“There’s no telling how many lives you have saved because of your strength and courage and willingness to come here and tell your story,” he said.
Marcia Seebachan said she knows many people undergo traumatic experiences without being given an opportunity, as she feels she and Matthew have had, to create some positive outcome from those experiences.
“We’re grateful for everyone being willing to sit in this space with us and hear our story, and hope you walk away with it when you make decisions in your practices,” she said. “That’s all we can hope for, is that you’ll remember that.”
Companies say they don’t share data with CARFAX.
After discussions at several industry events in recent months about shop data from estimates or parts orders relative to a particular vehicle seemingly resulting in an entry on CARFAX or another history report for that vehicle, a number of companies are releasing statements saying they are not the source of such data “leakage.”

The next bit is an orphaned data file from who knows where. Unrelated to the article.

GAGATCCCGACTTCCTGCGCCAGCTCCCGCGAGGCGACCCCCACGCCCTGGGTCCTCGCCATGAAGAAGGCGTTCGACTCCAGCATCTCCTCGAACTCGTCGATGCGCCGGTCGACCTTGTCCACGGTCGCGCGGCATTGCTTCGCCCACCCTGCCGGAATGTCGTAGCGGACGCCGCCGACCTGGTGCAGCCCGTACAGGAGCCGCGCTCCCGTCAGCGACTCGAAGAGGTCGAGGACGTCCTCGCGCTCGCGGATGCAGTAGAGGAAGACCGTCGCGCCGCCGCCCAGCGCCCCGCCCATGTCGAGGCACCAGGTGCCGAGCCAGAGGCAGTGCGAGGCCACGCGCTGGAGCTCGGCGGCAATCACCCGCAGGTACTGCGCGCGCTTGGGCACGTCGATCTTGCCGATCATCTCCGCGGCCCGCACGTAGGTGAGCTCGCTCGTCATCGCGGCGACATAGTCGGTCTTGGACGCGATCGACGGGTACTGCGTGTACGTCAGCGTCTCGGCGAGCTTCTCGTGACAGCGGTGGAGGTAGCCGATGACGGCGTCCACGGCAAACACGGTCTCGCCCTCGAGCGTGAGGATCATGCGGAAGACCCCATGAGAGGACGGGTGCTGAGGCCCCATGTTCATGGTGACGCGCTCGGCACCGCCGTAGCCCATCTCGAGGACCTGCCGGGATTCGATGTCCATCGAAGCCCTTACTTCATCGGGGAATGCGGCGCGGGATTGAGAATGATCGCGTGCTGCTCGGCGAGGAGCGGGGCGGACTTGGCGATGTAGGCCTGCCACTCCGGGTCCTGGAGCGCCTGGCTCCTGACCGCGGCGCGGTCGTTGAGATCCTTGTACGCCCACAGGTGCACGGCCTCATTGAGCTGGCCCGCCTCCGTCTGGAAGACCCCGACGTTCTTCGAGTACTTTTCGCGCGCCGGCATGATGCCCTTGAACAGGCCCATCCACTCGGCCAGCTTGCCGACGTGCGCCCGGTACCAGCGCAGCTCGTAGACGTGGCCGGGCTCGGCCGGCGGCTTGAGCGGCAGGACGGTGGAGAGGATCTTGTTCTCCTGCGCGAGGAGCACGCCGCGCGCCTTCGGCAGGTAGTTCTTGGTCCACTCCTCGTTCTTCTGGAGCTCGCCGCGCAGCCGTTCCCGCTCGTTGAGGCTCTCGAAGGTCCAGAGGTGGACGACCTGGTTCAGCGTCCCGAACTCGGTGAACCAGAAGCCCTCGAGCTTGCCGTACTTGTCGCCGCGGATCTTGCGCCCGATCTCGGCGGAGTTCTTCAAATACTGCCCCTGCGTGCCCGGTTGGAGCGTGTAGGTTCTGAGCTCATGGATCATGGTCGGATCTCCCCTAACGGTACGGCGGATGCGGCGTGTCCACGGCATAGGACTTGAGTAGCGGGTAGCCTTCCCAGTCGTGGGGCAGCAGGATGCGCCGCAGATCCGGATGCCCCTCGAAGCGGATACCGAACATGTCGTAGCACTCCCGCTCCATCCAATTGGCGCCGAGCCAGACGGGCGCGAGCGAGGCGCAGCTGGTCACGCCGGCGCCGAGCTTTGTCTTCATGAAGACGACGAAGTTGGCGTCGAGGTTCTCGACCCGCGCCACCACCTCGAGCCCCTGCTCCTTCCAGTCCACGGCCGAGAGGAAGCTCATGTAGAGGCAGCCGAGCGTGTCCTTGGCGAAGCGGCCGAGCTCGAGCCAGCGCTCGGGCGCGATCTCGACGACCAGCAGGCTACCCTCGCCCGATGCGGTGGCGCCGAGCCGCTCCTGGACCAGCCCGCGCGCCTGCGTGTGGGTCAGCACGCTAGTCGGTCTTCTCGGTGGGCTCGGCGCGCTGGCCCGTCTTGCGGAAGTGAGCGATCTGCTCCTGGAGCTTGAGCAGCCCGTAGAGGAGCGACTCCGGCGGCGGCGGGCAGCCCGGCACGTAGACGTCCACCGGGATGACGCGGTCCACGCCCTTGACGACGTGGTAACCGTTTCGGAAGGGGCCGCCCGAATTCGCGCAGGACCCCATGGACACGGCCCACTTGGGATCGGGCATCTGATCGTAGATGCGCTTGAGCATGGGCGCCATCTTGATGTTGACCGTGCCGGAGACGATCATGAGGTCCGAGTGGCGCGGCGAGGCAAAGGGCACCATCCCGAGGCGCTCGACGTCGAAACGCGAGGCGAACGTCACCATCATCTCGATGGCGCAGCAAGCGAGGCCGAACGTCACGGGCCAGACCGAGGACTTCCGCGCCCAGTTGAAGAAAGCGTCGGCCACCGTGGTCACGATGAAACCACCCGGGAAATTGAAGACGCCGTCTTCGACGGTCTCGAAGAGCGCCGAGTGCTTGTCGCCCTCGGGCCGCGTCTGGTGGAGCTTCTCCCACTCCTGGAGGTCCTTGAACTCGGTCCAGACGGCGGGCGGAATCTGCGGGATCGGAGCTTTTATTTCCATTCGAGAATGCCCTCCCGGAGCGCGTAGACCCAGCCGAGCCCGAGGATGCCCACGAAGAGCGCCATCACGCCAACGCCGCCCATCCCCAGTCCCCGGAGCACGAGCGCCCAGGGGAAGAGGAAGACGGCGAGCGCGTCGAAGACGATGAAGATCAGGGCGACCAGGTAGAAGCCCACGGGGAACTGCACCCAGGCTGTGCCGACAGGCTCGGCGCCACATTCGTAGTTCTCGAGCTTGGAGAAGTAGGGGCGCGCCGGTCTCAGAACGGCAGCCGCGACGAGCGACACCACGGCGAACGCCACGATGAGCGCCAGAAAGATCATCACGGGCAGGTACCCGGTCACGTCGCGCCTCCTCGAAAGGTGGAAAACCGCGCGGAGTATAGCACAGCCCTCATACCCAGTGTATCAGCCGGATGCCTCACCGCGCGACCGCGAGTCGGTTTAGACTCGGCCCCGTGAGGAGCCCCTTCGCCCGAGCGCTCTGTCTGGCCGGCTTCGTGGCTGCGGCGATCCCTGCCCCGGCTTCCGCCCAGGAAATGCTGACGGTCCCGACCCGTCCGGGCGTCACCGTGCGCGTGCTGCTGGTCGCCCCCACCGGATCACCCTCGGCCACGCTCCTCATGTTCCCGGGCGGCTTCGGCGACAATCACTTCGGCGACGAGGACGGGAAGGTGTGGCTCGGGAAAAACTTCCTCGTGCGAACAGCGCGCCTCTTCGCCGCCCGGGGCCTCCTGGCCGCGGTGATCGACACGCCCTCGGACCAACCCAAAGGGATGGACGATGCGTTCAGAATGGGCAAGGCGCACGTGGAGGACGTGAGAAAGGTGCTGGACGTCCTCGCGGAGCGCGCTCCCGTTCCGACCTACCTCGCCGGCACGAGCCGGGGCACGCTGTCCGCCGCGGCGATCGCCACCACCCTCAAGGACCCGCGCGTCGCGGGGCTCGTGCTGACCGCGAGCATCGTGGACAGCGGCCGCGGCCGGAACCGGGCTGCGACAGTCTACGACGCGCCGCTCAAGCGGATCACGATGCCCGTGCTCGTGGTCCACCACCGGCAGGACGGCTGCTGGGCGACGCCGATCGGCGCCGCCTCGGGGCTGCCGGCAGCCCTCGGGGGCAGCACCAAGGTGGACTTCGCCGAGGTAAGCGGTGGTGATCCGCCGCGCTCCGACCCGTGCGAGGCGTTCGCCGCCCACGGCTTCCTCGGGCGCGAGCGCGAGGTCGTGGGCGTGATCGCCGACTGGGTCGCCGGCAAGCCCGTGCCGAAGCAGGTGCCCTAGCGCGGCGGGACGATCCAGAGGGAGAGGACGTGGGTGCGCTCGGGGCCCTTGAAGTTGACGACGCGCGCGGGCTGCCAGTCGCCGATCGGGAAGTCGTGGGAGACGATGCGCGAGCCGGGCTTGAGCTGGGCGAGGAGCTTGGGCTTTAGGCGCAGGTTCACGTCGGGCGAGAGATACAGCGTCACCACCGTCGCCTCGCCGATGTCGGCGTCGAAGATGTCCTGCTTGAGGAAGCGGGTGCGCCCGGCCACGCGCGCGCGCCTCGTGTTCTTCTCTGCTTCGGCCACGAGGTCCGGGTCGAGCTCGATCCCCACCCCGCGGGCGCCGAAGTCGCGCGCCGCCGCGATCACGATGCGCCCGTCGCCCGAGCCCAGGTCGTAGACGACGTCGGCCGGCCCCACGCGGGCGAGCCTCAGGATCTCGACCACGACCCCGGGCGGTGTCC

“We don’t share data with CARFAX, never have shared data with CARFAX, have no intention of sharing data with CARFAX,” said Dan Risley at CIC, vice president of quality repair and market development for CCC Information Services. “So if you are writing an estimate in CCC ONE and it shows up on some customer’s CARFAX report, you need to do some research on your end: who is pumping data from your system, or if one of your partners that you're sharing data with is sharing it with someone else.”
CCC’s statement came just a week after OEConnection told users of its CollisionLink system that the company “does not and has never provided or sold data to CARFAX, AutoCheck or any other vehicle history reporting company.”
Frank Terlep, who co-chairs the CIC’s “Data Access, Privacy and Security Committee,” with Risley, gave “a big shout out” to such companies that have “stood up and said we’re going to protect our customers’ data.” He also shared a first draft of “Golden Rules” the committee is developing for those entities accessing and using shop estimate data. Those five rules call on such companies to make it clear what data is being used and why, to pledge to not misuse or allow others receiving the data to misuse it, and to give customers “the choice of what to share and what not to share.”
Terlep said the committee welcomes feedback on the draft. He said the committee envisions presenting the rules, once finalized, to all companies using industry data, and to recognize those companies who pledge to abide by them.